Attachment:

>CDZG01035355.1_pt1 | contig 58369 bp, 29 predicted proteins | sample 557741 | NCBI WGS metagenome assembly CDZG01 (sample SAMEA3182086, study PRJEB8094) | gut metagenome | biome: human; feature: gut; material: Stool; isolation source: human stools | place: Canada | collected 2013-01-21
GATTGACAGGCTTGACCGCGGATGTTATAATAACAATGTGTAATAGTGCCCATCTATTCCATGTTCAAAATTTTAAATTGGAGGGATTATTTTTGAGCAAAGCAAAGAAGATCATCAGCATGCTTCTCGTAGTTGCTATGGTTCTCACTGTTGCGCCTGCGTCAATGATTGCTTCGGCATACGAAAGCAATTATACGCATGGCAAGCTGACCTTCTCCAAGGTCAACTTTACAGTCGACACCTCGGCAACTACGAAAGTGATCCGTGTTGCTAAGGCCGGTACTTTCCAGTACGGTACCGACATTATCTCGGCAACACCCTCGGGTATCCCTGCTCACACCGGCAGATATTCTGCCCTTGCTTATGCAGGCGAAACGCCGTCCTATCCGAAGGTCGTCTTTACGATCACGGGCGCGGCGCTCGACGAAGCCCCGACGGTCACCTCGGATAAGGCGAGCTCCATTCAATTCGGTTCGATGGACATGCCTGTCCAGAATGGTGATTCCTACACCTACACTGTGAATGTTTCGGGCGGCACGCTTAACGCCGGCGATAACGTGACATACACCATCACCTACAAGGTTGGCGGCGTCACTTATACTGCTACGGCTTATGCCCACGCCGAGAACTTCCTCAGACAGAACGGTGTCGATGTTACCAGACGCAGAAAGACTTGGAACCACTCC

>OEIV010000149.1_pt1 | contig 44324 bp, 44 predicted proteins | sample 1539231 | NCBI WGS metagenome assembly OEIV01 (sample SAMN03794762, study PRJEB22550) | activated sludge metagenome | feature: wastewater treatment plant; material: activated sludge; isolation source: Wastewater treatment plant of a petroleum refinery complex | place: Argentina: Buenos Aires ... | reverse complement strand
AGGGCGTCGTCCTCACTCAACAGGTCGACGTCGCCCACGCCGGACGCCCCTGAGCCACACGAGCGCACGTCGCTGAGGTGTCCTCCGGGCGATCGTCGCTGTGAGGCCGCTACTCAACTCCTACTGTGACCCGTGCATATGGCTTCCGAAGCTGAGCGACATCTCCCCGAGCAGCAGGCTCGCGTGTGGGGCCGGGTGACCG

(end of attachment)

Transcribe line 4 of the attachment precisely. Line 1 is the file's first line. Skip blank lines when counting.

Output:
AGGGCGTCGTCCTCACTCAACAGGTCGACGTCGCCCACGCCGGACGCCCCTGAGCCACACGAGCGCACGTCGCTGAGGTGTCCTCCGGGCGATCGTCGCTGTGAGGCCGCTACTCAACTCCTACTGTGACCCGTGCATATGGCTTCCGAAGCTGAGCGACATCTCCCCGAGCAGCAGGCTCGCGTGTGGGGCCGGGTGACCG